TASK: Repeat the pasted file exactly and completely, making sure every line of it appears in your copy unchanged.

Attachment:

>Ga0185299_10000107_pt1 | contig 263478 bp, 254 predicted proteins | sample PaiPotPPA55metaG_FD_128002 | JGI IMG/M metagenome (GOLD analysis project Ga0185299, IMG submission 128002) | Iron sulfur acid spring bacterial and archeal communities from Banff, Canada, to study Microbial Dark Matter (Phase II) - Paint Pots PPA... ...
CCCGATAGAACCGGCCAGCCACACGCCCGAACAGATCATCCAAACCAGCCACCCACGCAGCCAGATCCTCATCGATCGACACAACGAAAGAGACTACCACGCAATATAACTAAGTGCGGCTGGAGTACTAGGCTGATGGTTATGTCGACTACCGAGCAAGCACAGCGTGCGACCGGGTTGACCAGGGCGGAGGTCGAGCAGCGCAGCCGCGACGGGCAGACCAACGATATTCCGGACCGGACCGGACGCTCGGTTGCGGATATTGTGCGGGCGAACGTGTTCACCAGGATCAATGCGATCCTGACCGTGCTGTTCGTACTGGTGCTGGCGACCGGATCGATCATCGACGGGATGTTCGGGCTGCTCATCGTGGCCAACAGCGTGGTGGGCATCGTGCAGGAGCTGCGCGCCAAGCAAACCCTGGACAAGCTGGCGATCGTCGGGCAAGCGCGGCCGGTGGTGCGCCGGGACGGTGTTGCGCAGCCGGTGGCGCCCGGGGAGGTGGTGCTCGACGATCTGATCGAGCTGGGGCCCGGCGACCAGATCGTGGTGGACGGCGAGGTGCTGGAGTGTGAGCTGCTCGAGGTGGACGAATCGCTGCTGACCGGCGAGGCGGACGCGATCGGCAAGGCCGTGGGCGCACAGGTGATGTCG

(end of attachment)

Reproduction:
>Ga0185299_10000107_pt1 | contig 263478 bp, 254 predicted proteins | sample PaiPotPPA55metaG_FD_128002 | JGI IMG/M metagenome (GOLD analysis project Ga0185299, IMG submission 128002) | Iron sulfur acid spring bacterial and archeal communities from Banff, Canada, to study Microbial Dark Matter (Phase II) - Paint Pots PPA... ...
CCCGATAGAACCGGCCAGCCACACGCCCGAACAGATCATCCAAACCAGCCACCCACGCAGCCAGATCCTCATCGATCGACACAACGAAAGAGACTACCACGCAATATAACTAAGTGCGGCTGGAGTACTAGGCTGATGGTTATGTCGACTACCGAGCAAGCACAGCGTGCGACCGGGTTGACCAGGGCGGAGGTCGAGCAGCGCAGCCGCGACGGGCAGACCAACGATATTCCGGACCGGACCGGACGCTCGGTTGCGGATATTGTGCGGGCGAACGTGTTCACCAGGATCAATGCGATCCTGACCGTGCTGTTCGTACTGGTGCTGGCGACCGGATCGATCATCGACGGGATGTTCGGGCTGCTCATCGTGGCCAACAGCGTGGTGGGCATCGTGCAGGAGCTGCGCGCCAAGCAAACCCTGGACAAGCTGGCGATCGTCGGGCAAGCGCGGCCGGTGGTGCGCCGGGACGGTGTTGCGCAGCCGGTGGCGCCCGGGGAGGTGGTGCTCGACGATCTGATCGAGCTGGGGCCCGGCGACCAGATCGTGGTGGACGGCGAGGTGCTGGAGTGTGAGCTGCTCGAGGTGGACGAATCGCTGCTGACCGGCGAGGCGGACGCGATCGGCAAGGCCGTGGGCGCACAGGTGATGTCG